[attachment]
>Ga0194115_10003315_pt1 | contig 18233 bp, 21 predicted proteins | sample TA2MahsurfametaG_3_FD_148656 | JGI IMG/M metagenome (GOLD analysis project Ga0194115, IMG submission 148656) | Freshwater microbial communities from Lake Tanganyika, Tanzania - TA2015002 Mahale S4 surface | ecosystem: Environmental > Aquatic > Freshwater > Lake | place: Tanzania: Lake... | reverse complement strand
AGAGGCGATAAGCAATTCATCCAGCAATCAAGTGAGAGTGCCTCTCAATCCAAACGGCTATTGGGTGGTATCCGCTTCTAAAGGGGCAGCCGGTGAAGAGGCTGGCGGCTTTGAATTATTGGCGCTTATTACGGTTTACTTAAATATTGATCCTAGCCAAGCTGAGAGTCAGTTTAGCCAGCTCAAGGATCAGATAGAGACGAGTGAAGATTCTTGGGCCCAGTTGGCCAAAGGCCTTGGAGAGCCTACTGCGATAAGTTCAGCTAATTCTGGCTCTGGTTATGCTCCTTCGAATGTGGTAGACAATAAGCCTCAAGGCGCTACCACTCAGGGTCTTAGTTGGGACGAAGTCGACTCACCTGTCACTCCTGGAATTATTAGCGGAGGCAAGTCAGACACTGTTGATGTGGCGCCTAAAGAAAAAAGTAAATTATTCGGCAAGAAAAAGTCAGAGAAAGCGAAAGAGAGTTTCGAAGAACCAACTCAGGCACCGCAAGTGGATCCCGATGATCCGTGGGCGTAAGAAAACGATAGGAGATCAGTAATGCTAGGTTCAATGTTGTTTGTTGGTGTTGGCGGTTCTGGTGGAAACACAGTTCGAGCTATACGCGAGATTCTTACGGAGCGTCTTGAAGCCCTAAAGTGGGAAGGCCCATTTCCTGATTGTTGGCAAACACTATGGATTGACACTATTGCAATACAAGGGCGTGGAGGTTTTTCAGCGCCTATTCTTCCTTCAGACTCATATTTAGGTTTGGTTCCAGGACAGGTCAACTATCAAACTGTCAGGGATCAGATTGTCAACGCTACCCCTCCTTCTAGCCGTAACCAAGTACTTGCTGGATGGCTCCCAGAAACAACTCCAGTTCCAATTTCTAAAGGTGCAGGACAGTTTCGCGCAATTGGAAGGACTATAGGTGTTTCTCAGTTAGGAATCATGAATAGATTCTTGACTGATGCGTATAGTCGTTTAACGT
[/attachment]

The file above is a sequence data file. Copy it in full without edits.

>Ga0194115_10003315_pt1 | contig 18233 bp, 21 predicted proteins | sample TA2MahsurfametaG_3_FD_148656 | JGI IMG/M metagenome (GOLD analysis project Ga0194115, IMG submission 148656) | Freshwater microbial communities from Lake Tanganyika, Tanzania - TA2015002 Mahale S4 surface | ecosystem: Environmental > Aquatic > Freshwater > Lake | place: Tanzania: Lake... | reverse complement strand
AGAGGCGATAAGCAATTCATCCAGCAATCAAGTGAGAGTGCCTCTCAATCCAAACGGCTATTGGGTGGTATCCGCTTCTAAAGGGGCAGCCGGTGAAGAGGCTGGCGGCTTTGAATTATTGGCGCTTATTACGGTTTACTTAAATATTGATCCTAGCCAAGCTGAGAGTCAGTTTAGCCAGCTCAAGGATCAGATAGAGACGAGTGAAGATTCTTGGGCCCAGTTGGCCAAAGGCCTTGGAGAGCCTACTGCGATAAGTTCAGCTAATTCTGGCTCTGGTTATGCTCCTTCGAATGTGGTAGACAATAAGCCTCAAGGCGCTACCACTCAGGGTCTTAGTTGGGACGAAGTCGACTCACCTGTCACTCCTGGAATTATTAGCGGAGGCAAGTCAGACACTGTTGATGTGGCGCCTAAAGAAAAAAGTAAATTATTCGGCAAGAAAAAGTCAGAGAAAGCGAAAGAGAGTTTCGAAGAACCAACTCAGGCACCGCAAGTGGATCCCGATGATCCGTGGGCGTAAGAAAACGATAGGAGATCAGTAATGCTAGGTTCAATGTTGTTTGTTGGTGTTGGCGGTTCTGGTGGAAACACAGTTCGAGCTATACGCGAGATTCTTACGGAGCGTCTTGAAGCCCTAAAGTGGGAAGGCCCATTTCCTGATTGTTGGCAAACACTATGGATTGACACTATTGCAATACAAGGGCGTGGAGGTTTTTCAGCGCCTATTCTTCCTTCAGACTCATATTTAGGTTTGGTTCCAGGACAGGTCAACTATCAAACTGTCAGGGATCAGATTGTCAACGCTACCCCTCCTTCTAGCCGTAACCAAGTACTTGCTGGATGGCTCCCAGAAACAACTCCAGTTCCAATTTCTAAAGGTGCAGGACAGTTTCGCGCAATTGGAAGGACTATAGGTGTTTCTCAGTTAGGAATCATGAATAGATTCTTGACTGATGCGTATAGTCGTTTAACGT